Spain ranked seventeenth this year in the Energy Transition Index report by the World Economic Forum. In addition, it overcame countries such as Germany, EEUU, Belgium, or Canada. On the other hand, the first positions in the ranking were occupied by the Nordic countries (Sweden, Norway, and Denmark).
The WEF report benchmarked 115 countries on the performance of their energy systems in the last 10 years. For this purpose, they considerer the three dimensions of the Energy Triangle:
- Economic growth and development.
- Environmental sustainability.
- Energy access and security.
Thus, it seems Spain is starting to recover the lead it lost in 2011 regarding the investment in the energy transition.
| What is the energy transition?
Energy transition refers to the global shift from fossil-based systems of energy production and consumption to renewable energy sources.
What policies is Spain applying regarding energy transition?
Currently, Spanish policies regarding energy transition follow the objectives established by the European Union and the Paris Agreement. The purpose of both instruments is to fight climate change.
Following that, in 2019 the EU released the European Green Deal. The European Green Deal aims at reducing net greenhouse gas (GHG) emissions by 55% in 2030 compared to 1990 levels.
On the other hand, the Spanish government approved last May a new law on climate change and energy transition (Ley de Cambio Climático y Transición Energética). This new law makes part of a bigger legal framework: the Marco Estratégico de Energía y Clima 2019, includying the Plan Nacional Integrado de Energía y Clima (PNIEC) 2021-2030, and the Estrategia de Transición Justa.
What is the current legal framework regarding energy transition?
- PNIEC 2021-2030. The Plan Nacional Integrado de Energía y Clima is a roadmap to carbon neutrality. It establishes the objectives regarding renewable energy, carbon emissions, energy efficiency, and more.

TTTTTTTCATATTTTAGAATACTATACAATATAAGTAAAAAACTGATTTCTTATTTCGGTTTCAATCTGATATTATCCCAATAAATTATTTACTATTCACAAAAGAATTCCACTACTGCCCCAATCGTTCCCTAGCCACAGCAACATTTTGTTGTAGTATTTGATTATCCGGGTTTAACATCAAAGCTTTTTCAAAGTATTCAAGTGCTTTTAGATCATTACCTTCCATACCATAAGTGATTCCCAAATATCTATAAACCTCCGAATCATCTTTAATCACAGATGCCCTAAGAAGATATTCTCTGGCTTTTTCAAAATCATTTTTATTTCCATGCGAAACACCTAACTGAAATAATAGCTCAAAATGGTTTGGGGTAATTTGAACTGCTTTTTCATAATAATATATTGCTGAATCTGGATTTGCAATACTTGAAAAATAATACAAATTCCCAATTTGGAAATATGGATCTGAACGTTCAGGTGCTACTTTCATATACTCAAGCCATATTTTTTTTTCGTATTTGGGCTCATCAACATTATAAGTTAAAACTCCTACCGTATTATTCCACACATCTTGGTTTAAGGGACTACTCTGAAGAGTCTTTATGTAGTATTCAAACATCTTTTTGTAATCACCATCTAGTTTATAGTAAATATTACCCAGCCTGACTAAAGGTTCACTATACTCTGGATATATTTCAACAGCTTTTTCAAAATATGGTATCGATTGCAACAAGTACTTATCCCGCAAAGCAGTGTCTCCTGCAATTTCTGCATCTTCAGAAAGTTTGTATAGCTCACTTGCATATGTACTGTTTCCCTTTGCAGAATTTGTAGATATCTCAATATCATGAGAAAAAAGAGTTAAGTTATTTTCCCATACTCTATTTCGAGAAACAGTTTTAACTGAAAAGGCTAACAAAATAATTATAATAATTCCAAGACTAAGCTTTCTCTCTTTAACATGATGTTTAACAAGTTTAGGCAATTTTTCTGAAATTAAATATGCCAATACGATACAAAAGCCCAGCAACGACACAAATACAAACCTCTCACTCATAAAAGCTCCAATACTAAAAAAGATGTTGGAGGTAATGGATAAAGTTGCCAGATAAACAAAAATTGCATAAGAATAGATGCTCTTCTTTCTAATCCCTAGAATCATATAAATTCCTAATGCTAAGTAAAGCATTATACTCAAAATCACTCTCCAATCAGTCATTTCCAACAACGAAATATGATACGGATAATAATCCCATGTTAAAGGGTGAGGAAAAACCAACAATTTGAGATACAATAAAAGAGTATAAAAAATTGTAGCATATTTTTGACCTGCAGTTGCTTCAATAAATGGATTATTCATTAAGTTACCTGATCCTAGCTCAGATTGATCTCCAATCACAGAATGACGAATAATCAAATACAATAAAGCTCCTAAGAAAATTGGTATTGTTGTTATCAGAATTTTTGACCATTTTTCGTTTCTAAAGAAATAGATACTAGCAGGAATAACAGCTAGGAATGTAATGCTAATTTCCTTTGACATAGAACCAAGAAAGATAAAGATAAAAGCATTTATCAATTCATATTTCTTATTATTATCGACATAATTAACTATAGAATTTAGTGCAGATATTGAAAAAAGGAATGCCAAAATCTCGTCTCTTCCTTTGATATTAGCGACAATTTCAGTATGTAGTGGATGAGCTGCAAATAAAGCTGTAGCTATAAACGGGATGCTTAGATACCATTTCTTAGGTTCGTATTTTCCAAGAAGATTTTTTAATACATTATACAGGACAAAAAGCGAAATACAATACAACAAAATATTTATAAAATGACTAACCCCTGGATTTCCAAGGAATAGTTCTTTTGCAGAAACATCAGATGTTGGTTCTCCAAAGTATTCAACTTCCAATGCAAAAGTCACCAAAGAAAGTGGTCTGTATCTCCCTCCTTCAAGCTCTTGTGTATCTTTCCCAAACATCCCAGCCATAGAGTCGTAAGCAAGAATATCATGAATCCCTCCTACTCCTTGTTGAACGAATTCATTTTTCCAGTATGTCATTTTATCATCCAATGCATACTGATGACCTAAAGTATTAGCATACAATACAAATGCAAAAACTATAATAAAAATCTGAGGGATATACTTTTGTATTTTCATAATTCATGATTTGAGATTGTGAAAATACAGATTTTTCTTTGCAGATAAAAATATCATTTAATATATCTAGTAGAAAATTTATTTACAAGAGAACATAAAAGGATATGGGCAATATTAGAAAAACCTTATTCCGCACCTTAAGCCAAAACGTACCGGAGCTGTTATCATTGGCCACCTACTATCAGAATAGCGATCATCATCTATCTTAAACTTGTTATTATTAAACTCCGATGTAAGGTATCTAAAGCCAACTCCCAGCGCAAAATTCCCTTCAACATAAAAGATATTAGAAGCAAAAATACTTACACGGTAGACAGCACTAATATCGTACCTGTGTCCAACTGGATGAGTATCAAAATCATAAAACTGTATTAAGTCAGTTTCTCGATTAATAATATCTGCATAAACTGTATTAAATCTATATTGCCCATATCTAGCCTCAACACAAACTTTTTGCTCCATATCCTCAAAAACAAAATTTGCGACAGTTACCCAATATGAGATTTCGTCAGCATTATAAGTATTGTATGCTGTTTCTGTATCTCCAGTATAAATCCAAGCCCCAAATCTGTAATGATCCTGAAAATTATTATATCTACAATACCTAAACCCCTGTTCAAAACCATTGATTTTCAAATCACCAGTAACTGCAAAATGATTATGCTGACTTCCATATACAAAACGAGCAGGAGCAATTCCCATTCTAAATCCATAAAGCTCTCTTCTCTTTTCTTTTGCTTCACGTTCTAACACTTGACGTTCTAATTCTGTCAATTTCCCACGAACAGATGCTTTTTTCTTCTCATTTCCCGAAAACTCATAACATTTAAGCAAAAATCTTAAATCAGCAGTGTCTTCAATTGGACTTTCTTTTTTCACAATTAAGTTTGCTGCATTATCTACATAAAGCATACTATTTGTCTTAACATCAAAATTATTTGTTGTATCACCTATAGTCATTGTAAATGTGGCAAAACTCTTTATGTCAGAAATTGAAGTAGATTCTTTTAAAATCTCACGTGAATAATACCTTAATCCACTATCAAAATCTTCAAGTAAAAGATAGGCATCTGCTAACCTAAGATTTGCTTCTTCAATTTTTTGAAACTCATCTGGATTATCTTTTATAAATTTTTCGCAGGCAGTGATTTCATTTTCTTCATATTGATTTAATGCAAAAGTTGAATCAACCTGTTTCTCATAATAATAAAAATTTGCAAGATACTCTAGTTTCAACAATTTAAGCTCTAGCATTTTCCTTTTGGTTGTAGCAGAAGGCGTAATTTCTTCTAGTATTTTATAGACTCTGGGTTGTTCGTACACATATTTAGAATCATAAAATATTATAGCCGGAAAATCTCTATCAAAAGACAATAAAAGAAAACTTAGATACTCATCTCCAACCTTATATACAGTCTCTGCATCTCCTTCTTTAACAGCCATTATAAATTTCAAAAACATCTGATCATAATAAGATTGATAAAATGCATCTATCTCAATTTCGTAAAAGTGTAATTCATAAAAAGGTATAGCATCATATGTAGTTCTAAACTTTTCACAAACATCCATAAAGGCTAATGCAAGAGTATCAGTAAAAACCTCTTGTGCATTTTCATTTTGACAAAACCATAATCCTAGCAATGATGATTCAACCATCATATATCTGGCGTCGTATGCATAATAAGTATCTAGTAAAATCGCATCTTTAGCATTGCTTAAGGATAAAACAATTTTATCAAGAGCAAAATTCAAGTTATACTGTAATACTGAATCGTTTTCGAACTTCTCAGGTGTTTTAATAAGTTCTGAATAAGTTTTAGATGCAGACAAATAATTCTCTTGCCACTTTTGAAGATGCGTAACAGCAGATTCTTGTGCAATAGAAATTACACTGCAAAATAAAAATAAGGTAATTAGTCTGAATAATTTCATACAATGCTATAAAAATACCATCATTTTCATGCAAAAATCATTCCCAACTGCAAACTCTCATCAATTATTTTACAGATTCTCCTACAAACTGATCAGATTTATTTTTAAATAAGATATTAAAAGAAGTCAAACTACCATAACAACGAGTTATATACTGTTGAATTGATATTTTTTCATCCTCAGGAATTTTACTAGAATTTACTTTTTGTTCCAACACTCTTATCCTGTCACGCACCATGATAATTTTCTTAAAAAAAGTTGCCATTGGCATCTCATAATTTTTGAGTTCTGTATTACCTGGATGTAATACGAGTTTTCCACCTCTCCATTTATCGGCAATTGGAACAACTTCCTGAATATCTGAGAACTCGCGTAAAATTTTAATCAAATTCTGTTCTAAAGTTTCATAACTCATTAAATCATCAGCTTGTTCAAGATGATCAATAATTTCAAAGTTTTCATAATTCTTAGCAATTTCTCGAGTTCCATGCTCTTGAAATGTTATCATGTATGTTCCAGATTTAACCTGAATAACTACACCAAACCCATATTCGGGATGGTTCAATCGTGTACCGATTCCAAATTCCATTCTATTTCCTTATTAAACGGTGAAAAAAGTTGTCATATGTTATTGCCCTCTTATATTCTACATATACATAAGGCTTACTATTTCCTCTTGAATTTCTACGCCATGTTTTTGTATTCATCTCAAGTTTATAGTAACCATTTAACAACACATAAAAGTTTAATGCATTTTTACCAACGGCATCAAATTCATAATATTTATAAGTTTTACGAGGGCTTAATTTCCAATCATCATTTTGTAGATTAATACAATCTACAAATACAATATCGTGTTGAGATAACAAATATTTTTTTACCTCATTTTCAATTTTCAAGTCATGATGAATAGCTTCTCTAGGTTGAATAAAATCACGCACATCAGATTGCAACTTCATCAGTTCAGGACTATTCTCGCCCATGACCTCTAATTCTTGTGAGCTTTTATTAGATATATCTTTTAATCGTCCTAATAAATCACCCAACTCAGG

- Ley de Cambio Climático y Transición energética. The purpose of this law is to enforce the objectives set by the PNIEC. At this aim it proposes the following targets:
- Reducing GHG emissions by 23% by 2030.
- A 42% share of renewable energies making for the final consumption of energy.
- An electric system made of 74% renewable energies.
- Energy efficiency improvements and dropping energy consumption.
- Estrategia de Transición Justa. It seeks to maximize job opportunities in the sector and reduce the impact of a low carbon model of production.
- Estrategia Nacional contra la Pobreza Energética 2019 – 2024. According to the Government, between 8.1 and 3.5 million people suffer from energy poverty in Spain. That makes around 20% of the population. The measures set to mitigate the impact of energy prices include the ban on cutting off energy supply in case of extreme weather conditions and social subsidies.
The Spanish energy balance
Regarding the Spanish energy balance, in 2018 the energy consumption increased by 2.5% following a period of economic growth. Furthermore, fossil fuel products made for the largest part of all consumption (51%). Renewable energies only represented 7% of the total consumption.
It is worth mentioning that 83% of the energy Spain consumes comes from abroad. Thus, energy imports cause a significant impact on the Spanish balance of trade. Indeed, in 2018 it cost 74,3% of the total balance and 2.2% of GDP.
How much is the Spanish government investing in the energy transition?
Official sources announced Spain will invest 40,29% of their recovery funds (Plan de Recuperación Plan de Recuperación Transformación y Resiliencia) on sustainability. The total amount will be 28,000 million and it will tackle climate change mitigation and adaptation, and decarbonization.
| What are the benefits of energy transition policies?
✔ Reduce emissions and helps to fight climate change.
✔ Decrease dependence on imported energy.
✔ Promote growth and new job creation.
✔ Mitigates energy poverty impact.
✔ Improve overall health and well-being.
What are the challenges for Spain to achieve carbon neutrality?
Since 2019, Spain has made progress to reduce its carbon footprint. Nevertheless, still needs to address some critical sectors making a significant impact on carbon emissions. That is the case for municipal waste management.
The waste management sector was responsible for 4.3% of total emissions in 2020. Besides, 80% came from landfills.
Furthermore, Spain is dealing with European justice regarding several issues on solid waste management:
- The failure to close 61 illegal landfills.
- Spain fined €12 million for failing to treat sewage waters.
- Delays transposing the European directive to ban single-use plastics.
- The failure to meet the EU solid waste recycling goals for 2020.
For that reason, it is important to implement waste-to-energy systems like REVALUO.
REVALUO is our low-carbon solution to landfilling, plastic waste, and sewage waters. It reduces 85 – 90% of the amount of waste in landfills and transforms it into different forms of energy. Electric power, syngas, and bunker fuel are just some of the options.